It was my pleasure to work with Sadeqa Johnson when she attended Hurston/Wright Writer’s week several years ago. Sadeqa was a star writer in a strong class of writers. Her new novel Yellow Wife is a historical novel inspired by the life of a real-life enslaved Black woman whose life was both a tragedy and a triumph. I recently spoke with Sadeqa about the novel and the woman who inspired it.
1. Who was the real woman who inspired Yellow Wife?
In my research, Mary was described as an enslaved mixed-race woman who arrived at the Lumpkin jail as a girl. She would birth five of Robert Lumpkin’s children. It was said that he treated her and her children as family. Mary eventually acted as his wife, helped him run his businesses, and took his last name. He formally emancipated Mary after the Civil War, married her, and sent two of their daughters to a finishing school in Ipswich, Massachusetts, where they passed for white. It is said that Mary had some contact with the enslaved at the jail compound. On one occasion, she smuggled a hymnal to Anthony Burns, the most publicized prisoner at the jail. When Robert died, he left all his money and real estate to Mary. She, in turn, leased the land to Dr. Nathaniel Colver, a Baptist minister who used it as a seminary school for the newly freed. This school would later become Virginia Union University. Mary went on to open a restaurant in Louisiana with one of her daughters. She died in New Richmond, Ohio in 1905.
2. What are the special requirements of a historical novel when you are moving between fact and fiction?
I took my time in researching the details in Yellow Wife. I spent countless hours visiting plantations, scouring through newspaper articles at the Library of Virginia, and reading books that were written by people who were enslaved. It was important to me to get the details right. I also had a Ph.D. student in African American studies read through the novel before publication to make sure I selected the correct word choices and that the book felt as authentic as possible. The fiction is born from the facts. I use what I learned about the people, places, and things and then let my imagination do the rest. I trusted my intuition, and even though I outline I let my characters lead the way.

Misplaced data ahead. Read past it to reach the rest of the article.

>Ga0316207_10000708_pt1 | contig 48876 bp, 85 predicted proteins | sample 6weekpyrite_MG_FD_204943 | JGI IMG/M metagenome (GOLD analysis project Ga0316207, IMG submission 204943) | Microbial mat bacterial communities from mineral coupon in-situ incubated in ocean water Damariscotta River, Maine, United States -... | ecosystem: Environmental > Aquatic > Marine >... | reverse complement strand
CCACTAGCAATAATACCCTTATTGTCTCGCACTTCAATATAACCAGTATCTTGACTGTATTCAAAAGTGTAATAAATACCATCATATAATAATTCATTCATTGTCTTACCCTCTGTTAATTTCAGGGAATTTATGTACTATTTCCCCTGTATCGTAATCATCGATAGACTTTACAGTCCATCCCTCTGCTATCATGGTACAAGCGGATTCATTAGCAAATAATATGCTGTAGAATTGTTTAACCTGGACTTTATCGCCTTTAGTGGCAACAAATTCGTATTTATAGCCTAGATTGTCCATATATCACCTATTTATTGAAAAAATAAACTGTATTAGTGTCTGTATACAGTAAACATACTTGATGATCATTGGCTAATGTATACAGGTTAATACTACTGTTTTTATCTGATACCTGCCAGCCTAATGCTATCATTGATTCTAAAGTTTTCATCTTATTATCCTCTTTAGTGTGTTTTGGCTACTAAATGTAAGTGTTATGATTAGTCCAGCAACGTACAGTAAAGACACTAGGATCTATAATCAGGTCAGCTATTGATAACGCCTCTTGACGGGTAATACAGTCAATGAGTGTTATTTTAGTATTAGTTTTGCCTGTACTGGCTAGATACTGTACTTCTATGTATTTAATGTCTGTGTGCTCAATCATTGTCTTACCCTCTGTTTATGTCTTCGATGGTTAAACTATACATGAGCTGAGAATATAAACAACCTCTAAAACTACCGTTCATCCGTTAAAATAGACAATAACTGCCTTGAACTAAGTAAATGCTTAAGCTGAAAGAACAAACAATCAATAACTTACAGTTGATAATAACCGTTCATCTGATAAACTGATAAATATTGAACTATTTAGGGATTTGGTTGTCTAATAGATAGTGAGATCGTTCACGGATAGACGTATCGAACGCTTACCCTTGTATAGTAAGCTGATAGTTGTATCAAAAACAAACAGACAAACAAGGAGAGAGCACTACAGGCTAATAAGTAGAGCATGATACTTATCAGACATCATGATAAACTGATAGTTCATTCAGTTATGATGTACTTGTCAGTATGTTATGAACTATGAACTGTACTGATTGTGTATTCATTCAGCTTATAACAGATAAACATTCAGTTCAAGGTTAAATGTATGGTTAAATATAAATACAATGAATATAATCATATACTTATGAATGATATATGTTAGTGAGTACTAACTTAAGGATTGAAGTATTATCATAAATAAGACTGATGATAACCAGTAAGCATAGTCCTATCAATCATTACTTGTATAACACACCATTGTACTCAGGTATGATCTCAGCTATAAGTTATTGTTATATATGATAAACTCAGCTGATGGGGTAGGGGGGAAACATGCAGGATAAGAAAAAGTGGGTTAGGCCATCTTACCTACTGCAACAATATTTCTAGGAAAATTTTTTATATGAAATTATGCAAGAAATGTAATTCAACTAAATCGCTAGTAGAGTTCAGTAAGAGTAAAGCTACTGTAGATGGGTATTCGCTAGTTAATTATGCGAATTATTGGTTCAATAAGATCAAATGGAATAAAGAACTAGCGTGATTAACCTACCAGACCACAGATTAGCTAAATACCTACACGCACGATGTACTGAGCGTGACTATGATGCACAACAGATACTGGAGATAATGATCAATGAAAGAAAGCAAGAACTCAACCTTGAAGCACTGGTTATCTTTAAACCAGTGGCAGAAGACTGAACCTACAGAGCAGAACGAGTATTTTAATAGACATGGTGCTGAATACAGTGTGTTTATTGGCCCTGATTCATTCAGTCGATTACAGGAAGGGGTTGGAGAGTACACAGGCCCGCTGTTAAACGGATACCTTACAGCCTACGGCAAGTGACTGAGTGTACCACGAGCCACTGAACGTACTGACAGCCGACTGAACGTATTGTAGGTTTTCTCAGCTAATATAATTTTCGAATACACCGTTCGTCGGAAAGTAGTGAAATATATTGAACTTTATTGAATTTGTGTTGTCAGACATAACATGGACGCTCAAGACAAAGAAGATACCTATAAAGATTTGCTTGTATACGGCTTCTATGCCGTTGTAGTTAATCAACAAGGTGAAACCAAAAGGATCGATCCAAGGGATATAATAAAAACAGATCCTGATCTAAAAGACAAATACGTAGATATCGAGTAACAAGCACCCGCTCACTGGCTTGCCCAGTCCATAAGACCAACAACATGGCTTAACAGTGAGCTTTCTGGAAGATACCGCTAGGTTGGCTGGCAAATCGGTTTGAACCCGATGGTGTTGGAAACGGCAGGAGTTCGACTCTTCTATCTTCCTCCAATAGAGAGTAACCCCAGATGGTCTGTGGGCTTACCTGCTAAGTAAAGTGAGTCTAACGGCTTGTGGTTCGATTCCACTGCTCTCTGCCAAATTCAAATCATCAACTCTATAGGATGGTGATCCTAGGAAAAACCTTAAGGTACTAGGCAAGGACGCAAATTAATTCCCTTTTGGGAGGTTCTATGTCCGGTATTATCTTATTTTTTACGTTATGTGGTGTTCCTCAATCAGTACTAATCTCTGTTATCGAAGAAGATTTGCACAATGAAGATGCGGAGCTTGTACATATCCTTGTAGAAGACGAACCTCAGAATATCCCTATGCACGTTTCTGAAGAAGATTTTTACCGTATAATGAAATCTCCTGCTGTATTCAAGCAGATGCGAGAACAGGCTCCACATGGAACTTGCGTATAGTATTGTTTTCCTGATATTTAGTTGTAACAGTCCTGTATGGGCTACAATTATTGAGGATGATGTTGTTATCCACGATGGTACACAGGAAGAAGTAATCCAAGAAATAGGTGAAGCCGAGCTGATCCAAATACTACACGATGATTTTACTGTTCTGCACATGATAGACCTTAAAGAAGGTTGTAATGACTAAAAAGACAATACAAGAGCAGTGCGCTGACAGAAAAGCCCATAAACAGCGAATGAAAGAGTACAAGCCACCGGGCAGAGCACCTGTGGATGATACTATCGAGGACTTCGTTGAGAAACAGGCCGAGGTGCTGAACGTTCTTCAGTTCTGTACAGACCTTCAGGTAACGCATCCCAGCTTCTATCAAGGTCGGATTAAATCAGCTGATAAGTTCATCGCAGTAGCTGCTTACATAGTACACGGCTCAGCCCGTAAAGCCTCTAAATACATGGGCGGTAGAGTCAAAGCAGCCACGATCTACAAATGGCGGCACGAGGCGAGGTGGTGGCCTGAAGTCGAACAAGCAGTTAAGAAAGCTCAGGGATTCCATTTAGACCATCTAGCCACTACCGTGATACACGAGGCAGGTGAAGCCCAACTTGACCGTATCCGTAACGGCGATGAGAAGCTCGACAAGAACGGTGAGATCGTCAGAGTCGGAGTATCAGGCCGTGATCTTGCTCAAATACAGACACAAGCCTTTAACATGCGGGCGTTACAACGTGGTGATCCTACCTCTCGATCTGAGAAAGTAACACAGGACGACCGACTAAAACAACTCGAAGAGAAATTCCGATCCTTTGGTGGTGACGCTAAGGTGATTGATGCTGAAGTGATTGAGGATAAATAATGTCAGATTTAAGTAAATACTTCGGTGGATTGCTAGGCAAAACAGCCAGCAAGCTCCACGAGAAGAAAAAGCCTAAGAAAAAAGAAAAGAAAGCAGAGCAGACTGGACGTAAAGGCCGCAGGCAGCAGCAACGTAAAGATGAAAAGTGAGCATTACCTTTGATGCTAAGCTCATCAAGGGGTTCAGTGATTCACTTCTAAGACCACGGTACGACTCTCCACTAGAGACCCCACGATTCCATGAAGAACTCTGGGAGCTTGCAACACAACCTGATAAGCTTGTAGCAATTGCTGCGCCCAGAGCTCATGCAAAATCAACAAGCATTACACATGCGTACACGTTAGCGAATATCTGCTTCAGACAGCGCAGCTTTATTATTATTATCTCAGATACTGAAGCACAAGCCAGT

“I took my time in researching the details in Yellow Wife. I spent countless hours visiting plantations, scouring through newspaper articles at the Library of Virginia, and reading books that were written by people who were enslaved. It was important to me to get the details right.”
3. Pheby’s status as an enslaved woman is elevated because she is the mistress of The Jailer. But she remains without agency or freedom. What were the challenges in creating her character?
It was a challenge for me to walk that thin line between her being elevated as the mistress and still being treated at times as his property. I had to be careful with her feelings and when she got too comfortable in her position, I had to choose to pull the rug from underneath her. As I was writing the story, I kept wondering if she loved the Jailer at all or had any affection for him as the father of her children and provider. I still don’t know. What I did know was that getting her children to freedom trumped everything else and that fact was what helped me move her through the story.
4. At what point in the writing and imagining did you feel that Pheby had fully revealed herself to you?
I spent a little over three years with Pheby in my head and she evolved slowly and over time. It wasn’t until the book was ready for submission that I thought I fully got her down on paper. It took many drafts for me to get to the heart of her. It’s one of the things I like best about writing, every day when I show up more is revealed. I am currently working on a new novel and in the beginning, I kept thinking about Pheby. When you live with someone for so long, and live in another world for so long, it is tricky to let them go. I think all writers feel that way. Our characters go to bed with us and greet us in the morning for as long as we’ll have them.
5. How were your feelings about the lives of enslaved women changed and impacted by writing the novel?
I got to know them a little better. It was a very humbling experience for me to see how resourceful these women were and how they moved through the world. They depended upon one another and could make something out of nothing. It was a real honor to be chosen to tell this story, and pay homage to the women who sacrificed so much so that I could be here. I’m in debt and grateful.
6. What is your most recent great read?
There are so many books that I love for so many reasons. Lately, I’ve been knee-deep into Attica Locke’s highway 59 novels. I finished Bluebird, Bluebird and ran straight to the bookstore for Heaven, My Home. She is such a fantastic writer, I find myself rereading whole paragraphs. I feel like such a fangirl. Prior to Locke, I devoured Vanishing Half by Brit Bennett and loved it.
Buy Sadeqa’s Book: Yellow Wife: A Novel
Marita Golden is the author of 17 works of fiction and nonfiction. She is Co-founder and President Emerita of the Zora Neale Hurston/ Richard Wright Foundation. As a teacher of writing, she has served as a member of the faculties of the MFA Graduate Creative Writing Programs at George Mason University and Virginia Commonwealth University and served as a Distinguished Visiting Writer in the MA Creative Writing Program at John Hopkins University, and at the University of the District of Columbia. She has taught writing workshops nationally and internationally to a variety of constituencies and is a writing coach, workshop presenter, and literary consultant.